WASHINGTON Dangerous radiation has the potential of spewing uncontrollably from open-air pools storing spent nuclear fuel at Japan's crippled Fukushima power plant, according to a U.S. expert.
About one-third of U.S. nuclear facilities are designed in the same way, said Robert Alvarez, a senior Department of Energy official during the Clinton administration.
"If you look at the photos" of the Fukushima Daiichi facility in northeastern Japan, "you see at least two pools are exposed to the open sky," Alvarez said.
One of the immediate problems facing Japan is the cooling water in the pools may already have drained partially or completely. When spent fuel rods are exposed to the air they can easily catch fire, raising a deadly mix of radiation into the atmosphere.
One week ago, a 9.0 magnitude earthquake hit Japan, followed by a powerful tsunami that swept ashore, killing thousands and displacing nearly 500,000 people.
The back-to-back disasters severely damaged the Fukushima Daiichi plant and so far, attempts to secure the facility have failed.
The spent fuel was moved from the plant's reactors to storage pools only a year ago, "which means relative to its radioactive decay it's still what we call fresh fuel and gives off quite a bit of heat as it decays," said Alvarez, now a senior scholar at the Institute for Policy Studies.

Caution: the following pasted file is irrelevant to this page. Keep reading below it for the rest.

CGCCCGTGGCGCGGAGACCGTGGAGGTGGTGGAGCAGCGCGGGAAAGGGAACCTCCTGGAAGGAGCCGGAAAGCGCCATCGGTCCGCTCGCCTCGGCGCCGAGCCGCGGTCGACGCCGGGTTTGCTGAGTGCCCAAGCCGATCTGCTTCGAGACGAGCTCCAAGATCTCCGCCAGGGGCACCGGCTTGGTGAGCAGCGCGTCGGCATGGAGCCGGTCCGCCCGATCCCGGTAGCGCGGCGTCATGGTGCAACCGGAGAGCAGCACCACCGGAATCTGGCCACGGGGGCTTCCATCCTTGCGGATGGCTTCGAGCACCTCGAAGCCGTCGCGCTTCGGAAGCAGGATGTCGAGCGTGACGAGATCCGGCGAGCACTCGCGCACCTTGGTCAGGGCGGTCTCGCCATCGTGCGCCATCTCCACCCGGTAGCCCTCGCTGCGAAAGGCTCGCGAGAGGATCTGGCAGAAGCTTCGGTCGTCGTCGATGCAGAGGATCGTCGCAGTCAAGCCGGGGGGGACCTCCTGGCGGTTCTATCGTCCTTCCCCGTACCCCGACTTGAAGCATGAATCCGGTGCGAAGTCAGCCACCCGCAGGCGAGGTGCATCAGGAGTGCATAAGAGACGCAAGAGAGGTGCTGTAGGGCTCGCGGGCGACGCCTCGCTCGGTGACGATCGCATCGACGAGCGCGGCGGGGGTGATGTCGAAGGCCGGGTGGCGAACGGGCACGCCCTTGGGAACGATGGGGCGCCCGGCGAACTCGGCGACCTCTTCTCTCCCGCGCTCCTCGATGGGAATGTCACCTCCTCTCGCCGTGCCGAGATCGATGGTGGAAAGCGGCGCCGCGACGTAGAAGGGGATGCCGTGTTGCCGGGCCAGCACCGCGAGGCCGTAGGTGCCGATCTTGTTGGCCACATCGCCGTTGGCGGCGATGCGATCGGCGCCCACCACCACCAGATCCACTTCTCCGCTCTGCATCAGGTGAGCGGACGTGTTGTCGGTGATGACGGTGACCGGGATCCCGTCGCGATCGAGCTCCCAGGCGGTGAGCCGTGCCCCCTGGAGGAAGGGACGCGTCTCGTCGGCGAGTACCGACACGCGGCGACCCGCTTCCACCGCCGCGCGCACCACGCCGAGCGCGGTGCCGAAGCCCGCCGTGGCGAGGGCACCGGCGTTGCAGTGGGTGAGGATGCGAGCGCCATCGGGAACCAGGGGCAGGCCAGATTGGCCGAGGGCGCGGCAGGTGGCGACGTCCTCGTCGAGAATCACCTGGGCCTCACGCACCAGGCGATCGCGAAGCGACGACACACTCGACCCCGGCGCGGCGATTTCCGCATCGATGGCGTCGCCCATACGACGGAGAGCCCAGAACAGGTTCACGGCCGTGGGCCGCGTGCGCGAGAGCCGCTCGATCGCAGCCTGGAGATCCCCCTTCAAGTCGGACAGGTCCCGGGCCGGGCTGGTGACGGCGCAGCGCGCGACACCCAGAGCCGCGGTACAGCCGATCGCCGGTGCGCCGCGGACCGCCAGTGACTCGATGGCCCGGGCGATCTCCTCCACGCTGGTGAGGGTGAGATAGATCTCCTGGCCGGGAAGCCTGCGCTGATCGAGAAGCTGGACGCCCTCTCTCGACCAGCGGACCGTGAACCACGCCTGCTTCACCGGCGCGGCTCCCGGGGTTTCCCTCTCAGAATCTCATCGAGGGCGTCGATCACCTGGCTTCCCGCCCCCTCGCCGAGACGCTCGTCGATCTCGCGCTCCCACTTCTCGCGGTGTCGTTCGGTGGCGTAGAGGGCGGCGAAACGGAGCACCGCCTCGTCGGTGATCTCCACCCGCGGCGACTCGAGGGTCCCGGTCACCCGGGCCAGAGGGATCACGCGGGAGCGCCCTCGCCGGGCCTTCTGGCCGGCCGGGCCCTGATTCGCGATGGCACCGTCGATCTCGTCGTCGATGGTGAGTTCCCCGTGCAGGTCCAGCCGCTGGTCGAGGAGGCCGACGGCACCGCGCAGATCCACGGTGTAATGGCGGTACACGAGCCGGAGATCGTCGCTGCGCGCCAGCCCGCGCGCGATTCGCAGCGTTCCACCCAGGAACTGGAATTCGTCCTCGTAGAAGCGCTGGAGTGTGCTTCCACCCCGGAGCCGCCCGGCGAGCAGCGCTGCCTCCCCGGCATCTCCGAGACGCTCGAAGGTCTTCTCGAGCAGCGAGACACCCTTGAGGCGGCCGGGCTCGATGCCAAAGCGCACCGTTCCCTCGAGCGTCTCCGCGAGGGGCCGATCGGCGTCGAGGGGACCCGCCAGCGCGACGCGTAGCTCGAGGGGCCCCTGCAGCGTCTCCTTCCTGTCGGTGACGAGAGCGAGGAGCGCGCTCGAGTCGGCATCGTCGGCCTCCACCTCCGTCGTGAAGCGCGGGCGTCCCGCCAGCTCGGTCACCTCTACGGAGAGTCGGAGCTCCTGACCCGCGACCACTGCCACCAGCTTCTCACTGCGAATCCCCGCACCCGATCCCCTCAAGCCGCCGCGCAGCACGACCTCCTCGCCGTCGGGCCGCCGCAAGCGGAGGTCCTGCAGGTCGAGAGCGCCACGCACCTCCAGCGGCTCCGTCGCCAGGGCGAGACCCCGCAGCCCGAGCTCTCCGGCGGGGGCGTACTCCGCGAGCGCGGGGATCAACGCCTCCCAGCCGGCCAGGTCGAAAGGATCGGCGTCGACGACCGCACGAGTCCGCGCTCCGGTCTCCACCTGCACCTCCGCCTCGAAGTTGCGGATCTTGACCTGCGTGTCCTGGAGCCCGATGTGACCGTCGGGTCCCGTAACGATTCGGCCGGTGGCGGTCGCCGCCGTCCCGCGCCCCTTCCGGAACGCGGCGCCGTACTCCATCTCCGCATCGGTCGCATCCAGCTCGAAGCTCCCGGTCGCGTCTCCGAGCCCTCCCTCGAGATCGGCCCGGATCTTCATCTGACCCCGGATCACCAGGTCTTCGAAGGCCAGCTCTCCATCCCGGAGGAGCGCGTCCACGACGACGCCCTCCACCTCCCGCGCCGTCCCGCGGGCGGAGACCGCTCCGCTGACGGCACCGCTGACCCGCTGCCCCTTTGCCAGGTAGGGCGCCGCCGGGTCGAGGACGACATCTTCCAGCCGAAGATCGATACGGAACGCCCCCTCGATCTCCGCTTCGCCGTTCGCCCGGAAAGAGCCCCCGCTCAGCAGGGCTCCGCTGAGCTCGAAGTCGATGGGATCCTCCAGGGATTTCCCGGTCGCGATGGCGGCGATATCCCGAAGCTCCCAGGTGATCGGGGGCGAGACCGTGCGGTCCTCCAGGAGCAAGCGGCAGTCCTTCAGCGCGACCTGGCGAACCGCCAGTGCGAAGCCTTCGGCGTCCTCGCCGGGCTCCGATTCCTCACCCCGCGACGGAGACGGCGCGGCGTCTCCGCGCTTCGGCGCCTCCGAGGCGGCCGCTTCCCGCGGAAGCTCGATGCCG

He spoke to reporters at a news conference sponsored by the institute, Friends of the Earth and Physicians for Social Responsibility, which have advocated for more use of sustainable energy sources, such as wind, solar and hydroelectric power.
Alvarez said the storage pools, elevated several stories above ground and not in a containment dome like the nuclear reactors themselves, have the potential of putting "significant amounts of cesium 137," a byproduct of nuclear fission, into the open air.
Cancer-causing Cesium 137, he added, "is the really bad actor in this" with its ability to emit penetrating radiation over long periods.
Of 104 nuclear reactors in the United States, Alvarez said, 34 are of the same design -- open-air, elevated storage pools -- as the Fukushima plant.
MORE SPENT FUEL IN U.S. POOLS
But the U.S. pools are storing much more spent fuel than the ones in Fukushima and "are currently holding, on the average, four times more than their design intended," he said.
That's because the United States has been unable to settle on long-term sites for storing waste from nuclear power plants.
Nearly a decade ago, Alvarez said, he began warning the United States about the need to pay more attention to risks at the open-air storage pools.
Peter Bradford, a former commissioner at the Nuclear Regulatory Commission, said questions have been raised for years about whether spent fuel is being safely stored at U.S. power plants.
"The Nuclear Regulatory Commission pretty bluntly shunted those questions aside," Bradford told Reuters Insider TV. Bradford said the commission even tried to prevent the publication of a study of the issue completed by the National Academy of Sciences.
"That kind of complacency, the sense that everything is good enough already, is very unlikely to persist in the wake of these events" in Japan, said Bradford, who is now an adjunct professor at the Vermont Law School.
He served on the NRC during the 1979 partial core meltdown at the Three Mile Island nuclear power plant in Pennsylvania. "In terms of severity, this accident (in Japan) left Three Mile Island in the rear-view mirror several days ago," Bradford said at the news conference with Alvarez.
Bradford speculated that the disaster in Japan will make efforts to expand nuclear energy in the United States "dead for now."
(Additional reporting by Ayesha Rascoe; editing by Mohammad Zargham)